defensive ends Michael Bankston and Clyde Simmons, late of the
Cardinals and the Jaguars, respectively.
And, of course, they brought in O'Donnell, creating a situation
that Coslet is dealing with gingerly. "I wouldn't call it a
quarterback controversy," he says. "It's a competition." --J.P.
Sept. 6 TENNESSEE
13 at Detroit
20 GREEN BAY
27 at Baltimore
Oct. 4 OPEN DATE
18 at Tennessee
25 at Oakland
Nov. 1 DENVER
8 at Jacksonville
15 at Minnesota
Dec. 6 BUFFALO
13 at Indianapolis
20 at Pittsburgh
27 TAMPA BAY
1997 Record 7-9 (4th in AFC Central) NFL rank (rush/pass/total):
offense 9/13/10; defense 29/21/28
1998 Schedule strength NFL rank: 3 (tie) Opponents' 1997
winning percentage: .543 Games against playoff teams: 9
I'll Be Home for Christmas
Bengals center Darrick Brilz has played in 159 regular-season
games, more than any other active player who has never appeared
in an NFL playoff game. The 34-year-old Brilz is still more than
two full seasons shy of the alltime record in this category, held
by Sam Baker, who played 17 years for four teams without making
it to the postseason.
Active leaders Years Games Alltime leaders Years Games
Darrick Brilz, C 1987-97 159 Sam Baker, K 1953-69 195
Greg Davis, K 1987-97 153 Ernie McMillan, T 1961-75 190
Ken Harvey, LB 1988-97 153 Lance Smith, G 1985-96 182
Eric Hill, LB 1989-97 133 Norm Snead, QB 1961-76 178
Chris Warren, RB 1990-97 123 Ernie Stautner, DT 1950-63 173
Outside linebacker James Francis had 3 1/2 sacks and one
interception in '97, but his disdain for off-season workouts is
growing tiresome. The Bengals used their third-round pick on a
possible successor, Northeast Louisiana's Steve Foley, who had
23 1/2 sacks in his last two seasons.... They're also excited
about the addition of 13-year veteran defensive end Clyde
Simmons, who ranks 11th on the NFL's alltime sack chart with
109--and has a solid work ethic. Says one club official, "We're
going more for guys like that now, instead of those guys who it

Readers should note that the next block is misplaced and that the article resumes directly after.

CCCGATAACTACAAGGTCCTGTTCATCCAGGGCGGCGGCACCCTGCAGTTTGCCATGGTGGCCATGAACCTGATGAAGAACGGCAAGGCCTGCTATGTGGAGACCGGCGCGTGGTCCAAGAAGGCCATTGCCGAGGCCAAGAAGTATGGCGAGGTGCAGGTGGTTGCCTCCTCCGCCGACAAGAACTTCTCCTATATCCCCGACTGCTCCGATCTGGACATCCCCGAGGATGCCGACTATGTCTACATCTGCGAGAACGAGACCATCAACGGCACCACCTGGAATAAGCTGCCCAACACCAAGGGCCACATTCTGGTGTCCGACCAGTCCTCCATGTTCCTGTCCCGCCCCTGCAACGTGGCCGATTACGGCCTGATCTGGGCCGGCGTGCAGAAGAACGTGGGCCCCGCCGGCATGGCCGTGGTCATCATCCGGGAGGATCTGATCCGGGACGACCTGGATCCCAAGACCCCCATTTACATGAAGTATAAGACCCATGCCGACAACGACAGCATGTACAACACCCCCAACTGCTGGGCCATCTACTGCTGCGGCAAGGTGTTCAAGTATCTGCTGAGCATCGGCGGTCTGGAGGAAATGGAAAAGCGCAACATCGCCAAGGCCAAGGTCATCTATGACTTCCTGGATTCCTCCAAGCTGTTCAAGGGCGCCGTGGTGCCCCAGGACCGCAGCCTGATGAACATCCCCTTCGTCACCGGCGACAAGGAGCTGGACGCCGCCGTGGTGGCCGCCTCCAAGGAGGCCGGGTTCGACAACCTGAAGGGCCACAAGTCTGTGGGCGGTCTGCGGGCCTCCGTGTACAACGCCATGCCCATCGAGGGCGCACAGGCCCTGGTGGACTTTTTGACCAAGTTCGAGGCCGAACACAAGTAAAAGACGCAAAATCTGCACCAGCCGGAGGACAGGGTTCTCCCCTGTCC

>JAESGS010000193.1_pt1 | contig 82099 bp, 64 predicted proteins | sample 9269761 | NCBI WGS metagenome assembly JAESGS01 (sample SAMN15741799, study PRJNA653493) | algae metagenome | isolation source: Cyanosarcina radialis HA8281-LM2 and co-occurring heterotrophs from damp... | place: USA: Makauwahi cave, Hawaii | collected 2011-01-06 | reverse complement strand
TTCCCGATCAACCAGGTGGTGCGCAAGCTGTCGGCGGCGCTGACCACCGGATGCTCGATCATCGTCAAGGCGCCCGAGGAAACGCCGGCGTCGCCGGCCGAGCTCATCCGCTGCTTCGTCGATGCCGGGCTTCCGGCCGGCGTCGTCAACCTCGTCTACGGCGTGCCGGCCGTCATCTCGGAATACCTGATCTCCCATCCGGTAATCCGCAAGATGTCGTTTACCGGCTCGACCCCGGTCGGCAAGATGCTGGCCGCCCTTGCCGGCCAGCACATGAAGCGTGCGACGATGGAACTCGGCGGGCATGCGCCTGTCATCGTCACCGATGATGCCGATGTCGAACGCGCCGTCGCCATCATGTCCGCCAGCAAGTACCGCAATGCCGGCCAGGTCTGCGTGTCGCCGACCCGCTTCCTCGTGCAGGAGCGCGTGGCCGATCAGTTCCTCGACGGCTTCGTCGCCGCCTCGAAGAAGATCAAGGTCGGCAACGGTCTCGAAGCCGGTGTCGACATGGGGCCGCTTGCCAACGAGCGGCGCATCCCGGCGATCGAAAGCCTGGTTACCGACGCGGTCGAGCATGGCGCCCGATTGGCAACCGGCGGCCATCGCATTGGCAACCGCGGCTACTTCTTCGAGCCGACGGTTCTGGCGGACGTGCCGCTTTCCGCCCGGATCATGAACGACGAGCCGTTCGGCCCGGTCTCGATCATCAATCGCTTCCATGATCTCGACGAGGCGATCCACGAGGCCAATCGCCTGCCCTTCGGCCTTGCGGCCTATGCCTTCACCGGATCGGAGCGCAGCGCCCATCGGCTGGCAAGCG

looks like football doesn't mean that much to."... Last year's
1-7 start continued a disturbing trend for the Bengals, who in
recent years have started 0-8 ('91), 0-10 ('93), 0-8 ('94) and
1-6 ('96).... Though neither has made the Pro Bowl, wideout
Darnay Scott and defensive end John Copeland were rewarded in
the off-season with five-year, $15 million contracts.
Projected Lineup With 1997 statistics
Coach: Bruce Coslet
Third season with Bengals (40-49 in NFL)
Offensive Backs PVR*
QB Jeff Blake 109[PVR*] 317 att. 184 comp. 58.0%
2,125 yds. 8 TDs 7int. 77.6 rtg.
RB Corey Dillon 16[PVR*] 233 att. 1,129 yds. 4.8
avg. 27 rec. 259 yds. 9.6 avg. 10 TDs
FB Brian Milne 386[PVR*] 13 att. 32 yds. 2.5 avg.
23 rec. 138 yds. 6.0 avg. 2 TDs
RB Ki-Jana Carter 244[PVR*] 128 att. 464 yds. 3.6
avg. 21 rec. 157 yds. 7.5 avg. 7 TDs
Receivers, Specialists, Offensive Linemen
WR Carl Pickens 54[PVR*] 52 rec. 695 yds. 5 TDs
WR Darnay Scott 128[PVR*] 54 rec. 797 yds. 5 TDs
WR James Hundon 189[PVR*] 16 rec. 285 yds. 2 TDs
TE Tony McGee 122[PVR*] 34 rec. 414 yds. 6 TDs
K Doug Pelfrey 234[PVR*] 41/43 XPs 12/16 FGs 77 pts.
PR Greg Myers 463[PVR*] 26 ret. 7.7 avg. 0 TDs
KR Eric Bieniemy 281[PVR*] 34 ret. 23.2 avg. 1 TD
LT Kevin Sargent 6'6" 295 lbs. 10 games 8 starts
LG Rich Braham 6'4" 302 lbs. 16 games 16 starts
C Darrick Brilz 6'3" 295 lbs. 16 games 16 starts
RG Ken Blackman 6'6" 315 lbs. 13 games 13 starts
RT Willie Anderson 6'5" 335 lbs. 16 games 16 starts
LE Michael Bankston[N] 95 tackles 2 sacks
NT Kimo Von Oelhoffen 42 tackles 0 sacks
RE Clyde Simmons[N] 40 tackles 8 1/2 sacks
OLB James Francis 57 tackles 3 1/2 sacks
ILB Tom Tumulty 56 tackles 1 sack
ILB Takeo Spikes (R)[N] 136 tackles 2 sacks
OLB Reinard Wilson 24 tackles 3 sacks
CB Ashley Ambrose 59 tackles 3 int.
SS Sam Shade 96 tackles 4 sacks
FS Greg Myers 82 tackles 1 int.
CB Thomas Randolph[N] 33 tackles 1 int.
P Lee Johnson 81 punts 42.9 avg.
[N]New acquisition (R) Rookie (statistics for final college
year) *PVR: Player Value Ranking (explanation on page 88)